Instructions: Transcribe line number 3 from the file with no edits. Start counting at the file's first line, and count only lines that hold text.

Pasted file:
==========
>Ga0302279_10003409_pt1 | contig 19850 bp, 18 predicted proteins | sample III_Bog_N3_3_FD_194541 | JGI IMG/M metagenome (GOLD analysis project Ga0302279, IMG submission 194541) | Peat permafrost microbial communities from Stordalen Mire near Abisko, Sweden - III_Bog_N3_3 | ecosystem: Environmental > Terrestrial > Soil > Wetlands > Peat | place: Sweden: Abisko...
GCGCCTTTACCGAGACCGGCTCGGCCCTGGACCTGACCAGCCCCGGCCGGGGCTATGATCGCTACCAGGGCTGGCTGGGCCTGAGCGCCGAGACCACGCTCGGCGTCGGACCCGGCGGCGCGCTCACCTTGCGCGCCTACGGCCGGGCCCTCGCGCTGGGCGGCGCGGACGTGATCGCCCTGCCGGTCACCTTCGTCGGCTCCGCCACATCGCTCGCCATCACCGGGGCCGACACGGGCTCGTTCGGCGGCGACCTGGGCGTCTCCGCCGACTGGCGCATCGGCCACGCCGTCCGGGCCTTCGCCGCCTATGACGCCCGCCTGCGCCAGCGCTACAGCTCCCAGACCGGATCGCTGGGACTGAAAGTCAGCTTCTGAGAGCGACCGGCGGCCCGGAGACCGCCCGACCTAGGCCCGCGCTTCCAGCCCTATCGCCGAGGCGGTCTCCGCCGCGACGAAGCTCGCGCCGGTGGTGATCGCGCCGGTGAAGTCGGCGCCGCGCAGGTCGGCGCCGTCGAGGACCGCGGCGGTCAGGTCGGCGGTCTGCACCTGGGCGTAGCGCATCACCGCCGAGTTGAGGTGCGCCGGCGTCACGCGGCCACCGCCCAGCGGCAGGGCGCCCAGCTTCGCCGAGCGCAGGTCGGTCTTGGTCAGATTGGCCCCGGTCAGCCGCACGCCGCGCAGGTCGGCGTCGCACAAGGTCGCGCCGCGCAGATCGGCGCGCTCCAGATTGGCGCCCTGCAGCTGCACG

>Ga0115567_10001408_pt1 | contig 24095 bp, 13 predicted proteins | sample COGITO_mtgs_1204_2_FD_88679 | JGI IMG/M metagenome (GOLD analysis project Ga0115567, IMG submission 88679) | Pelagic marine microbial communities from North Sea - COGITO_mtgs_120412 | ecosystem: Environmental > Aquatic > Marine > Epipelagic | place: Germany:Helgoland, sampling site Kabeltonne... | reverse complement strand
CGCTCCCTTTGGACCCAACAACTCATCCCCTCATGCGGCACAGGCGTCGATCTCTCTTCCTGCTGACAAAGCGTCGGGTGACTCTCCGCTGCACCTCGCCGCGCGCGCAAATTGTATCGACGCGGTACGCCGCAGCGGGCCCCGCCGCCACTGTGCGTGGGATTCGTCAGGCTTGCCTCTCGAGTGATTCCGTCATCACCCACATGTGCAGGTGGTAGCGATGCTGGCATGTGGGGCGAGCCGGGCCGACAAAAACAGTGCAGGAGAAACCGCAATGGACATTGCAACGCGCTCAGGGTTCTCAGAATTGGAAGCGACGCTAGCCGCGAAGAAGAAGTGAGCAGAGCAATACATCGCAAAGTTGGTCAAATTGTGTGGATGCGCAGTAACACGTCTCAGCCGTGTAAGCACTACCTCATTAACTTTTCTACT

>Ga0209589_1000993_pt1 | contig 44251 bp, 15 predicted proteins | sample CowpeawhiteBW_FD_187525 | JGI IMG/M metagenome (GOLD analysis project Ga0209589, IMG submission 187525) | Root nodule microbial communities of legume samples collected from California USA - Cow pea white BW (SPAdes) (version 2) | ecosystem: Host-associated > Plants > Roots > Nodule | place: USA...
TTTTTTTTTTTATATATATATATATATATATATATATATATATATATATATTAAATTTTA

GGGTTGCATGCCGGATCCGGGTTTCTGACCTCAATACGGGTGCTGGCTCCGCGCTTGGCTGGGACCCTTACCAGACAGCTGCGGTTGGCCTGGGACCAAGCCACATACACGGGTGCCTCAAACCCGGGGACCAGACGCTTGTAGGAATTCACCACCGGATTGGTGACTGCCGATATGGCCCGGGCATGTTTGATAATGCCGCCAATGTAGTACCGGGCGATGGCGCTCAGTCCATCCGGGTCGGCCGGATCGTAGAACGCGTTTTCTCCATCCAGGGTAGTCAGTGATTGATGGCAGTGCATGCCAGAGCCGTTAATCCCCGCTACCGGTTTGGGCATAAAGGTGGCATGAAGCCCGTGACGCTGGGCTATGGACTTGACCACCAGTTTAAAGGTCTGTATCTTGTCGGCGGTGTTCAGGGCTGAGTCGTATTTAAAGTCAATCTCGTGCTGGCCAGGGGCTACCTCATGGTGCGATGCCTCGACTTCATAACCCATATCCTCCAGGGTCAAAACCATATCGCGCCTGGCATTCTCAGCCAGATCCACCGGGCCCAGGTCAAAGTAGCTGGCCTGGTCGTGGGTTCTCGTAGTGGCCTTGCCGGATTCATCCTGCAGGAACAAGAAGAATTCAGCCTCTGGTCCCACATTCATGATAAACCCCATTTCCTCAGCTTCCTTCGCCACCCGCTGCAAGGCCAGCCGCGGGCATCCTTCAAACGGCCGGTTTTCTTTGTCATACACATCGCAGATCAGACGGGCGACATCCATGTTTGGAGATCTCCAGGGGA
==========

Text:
>Ga0115567_10001408_pt1 | contig 24095 bp, 13 predicted proteins | sample COGITO_mtgs_1204_2_FD_88679 | JGI IMG/M metagenome (GOLD analysis project Ga0115567, IMG submission 88679) | Pelagic marine microbial communities from North Sea - COGITO_mtgs_120412 | ecosystem: Environmental > Aquatic > Marine > Epipelagic | place: Germany:Helgoland, sampling site Kabeltonne... | reverse complement strand